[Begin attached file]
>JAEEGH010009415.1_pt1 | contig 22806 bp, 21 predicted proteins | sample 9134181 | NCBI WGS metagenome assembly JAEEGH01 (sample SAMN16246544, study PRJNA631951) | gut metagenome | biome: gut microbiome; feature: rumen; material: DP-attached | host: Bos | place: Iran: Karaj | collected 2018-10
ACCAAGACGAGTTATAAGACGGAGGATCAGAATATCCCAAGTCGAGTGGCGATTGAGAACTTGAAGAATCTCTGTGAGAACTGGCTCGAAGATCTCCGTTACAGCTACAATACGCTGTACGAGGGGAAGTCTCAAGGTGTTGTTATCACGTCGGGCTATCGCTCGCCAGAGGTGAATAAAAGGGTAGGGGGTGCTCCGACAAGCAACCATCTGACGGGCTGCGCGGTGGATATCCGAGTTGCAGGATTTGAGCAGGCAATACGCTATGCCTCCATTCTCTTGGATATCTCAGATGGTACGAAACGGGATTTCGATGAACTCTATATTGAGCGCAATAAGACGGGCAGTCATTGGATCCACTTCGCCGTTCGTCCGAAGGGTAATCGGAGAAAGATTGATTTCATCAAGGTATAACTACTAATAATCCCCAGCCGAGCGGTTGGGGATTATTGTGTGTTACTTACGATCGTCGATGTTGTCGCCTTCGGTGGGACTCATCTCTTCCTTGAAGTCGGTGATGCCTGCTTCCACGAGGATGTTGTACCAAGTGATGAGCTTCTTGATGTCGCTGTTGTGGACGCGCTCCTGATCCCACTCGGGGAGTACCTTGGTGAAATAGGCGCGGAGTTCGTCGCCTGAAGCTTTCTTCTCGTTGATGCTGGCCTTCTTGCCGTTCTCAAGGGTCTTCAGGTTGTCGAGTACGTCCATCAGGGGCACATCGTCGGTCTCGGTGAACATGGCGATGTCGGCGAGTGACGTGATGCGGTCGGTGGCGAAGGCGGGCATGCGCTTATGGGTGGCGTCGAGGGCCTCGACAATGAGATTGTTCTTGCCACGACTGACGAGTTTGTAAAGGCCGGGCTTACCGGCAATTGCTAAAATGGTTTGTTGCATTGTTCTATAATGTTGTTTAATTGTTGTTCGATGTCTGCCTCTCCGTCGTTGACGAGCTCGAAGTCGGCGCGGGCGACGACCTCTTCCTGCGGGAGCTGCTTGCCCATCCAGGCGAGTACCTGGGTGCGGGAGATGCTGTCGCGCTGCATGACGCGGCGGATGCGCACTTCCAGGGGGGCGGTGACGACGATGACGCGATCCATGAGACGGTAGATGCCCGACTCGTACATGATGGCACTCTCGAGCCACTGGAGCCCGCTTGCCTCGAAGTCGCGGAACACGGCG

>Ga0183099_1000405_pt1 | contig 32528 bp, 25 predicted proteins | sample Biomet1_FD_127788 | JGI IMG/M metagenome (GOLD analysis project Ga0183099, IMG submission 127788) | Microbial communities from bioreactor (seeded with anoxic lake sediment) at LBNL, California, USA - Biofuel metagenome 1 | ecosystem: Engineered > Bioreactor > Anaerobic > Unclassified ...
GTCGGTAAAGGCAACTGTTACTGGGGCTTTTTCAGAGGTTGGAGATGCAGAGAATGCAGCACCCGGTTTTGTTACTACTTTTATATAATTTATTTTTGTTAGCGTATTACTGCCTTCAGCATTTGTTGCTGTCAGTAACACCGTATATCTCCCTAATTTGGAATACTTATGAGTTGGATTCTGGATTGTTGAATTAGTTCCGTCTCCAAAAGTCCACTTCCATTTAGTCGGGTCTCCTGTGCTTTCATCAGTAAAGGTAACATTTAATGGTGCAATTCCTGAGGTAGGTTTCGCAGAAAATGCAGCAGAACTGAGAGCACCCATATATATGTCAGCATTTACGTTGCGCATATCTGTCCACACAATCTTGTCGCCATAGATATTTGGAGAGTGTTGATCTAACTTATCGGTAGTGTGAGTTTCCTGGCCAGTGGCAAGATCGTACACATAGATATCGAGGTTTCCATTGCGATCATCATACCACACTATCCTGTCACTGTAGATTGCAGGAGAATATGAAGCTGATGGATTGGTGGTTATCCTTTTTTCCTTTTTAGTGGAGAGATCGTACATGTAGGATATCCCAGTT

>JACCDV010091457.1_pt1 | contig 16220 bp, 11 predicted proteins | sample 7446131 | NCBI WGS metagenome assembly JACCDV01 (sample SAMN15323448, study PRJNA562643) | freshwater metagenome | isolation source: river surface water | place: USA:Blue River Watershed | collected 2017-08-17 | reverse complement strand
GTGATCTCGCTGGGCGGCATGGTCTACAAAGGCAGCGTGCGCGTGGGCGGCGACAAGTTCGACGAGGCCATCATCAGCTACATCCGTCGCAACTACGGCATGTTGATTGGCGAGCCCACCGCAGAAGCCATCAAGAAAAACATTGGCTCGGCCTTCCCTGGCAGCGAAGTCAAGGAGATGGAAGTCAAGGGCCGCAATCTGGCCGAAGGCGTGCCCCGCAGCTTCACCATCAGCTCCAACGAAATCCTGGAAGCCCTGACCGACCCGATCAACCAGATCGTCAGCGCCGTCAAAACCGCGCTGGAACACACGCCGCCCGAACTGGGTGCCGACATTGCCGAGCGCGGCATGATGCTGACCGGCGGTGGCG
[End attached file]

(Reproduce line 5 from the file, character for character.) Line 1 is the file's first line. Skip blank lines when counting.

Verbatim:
>JACCDV010091457.1_pt1 | contig 16220 bp, 11 predicted proteins | sample 7446131 | NCBI WGS metagenome assembly JACCDV01 (sample SAMN15323448, study PRJNA562643) | freshwater metagenome | isolation source: river surface water | place: USA:Blue River Watershed | collected 2017-08-17 | reverse complement strand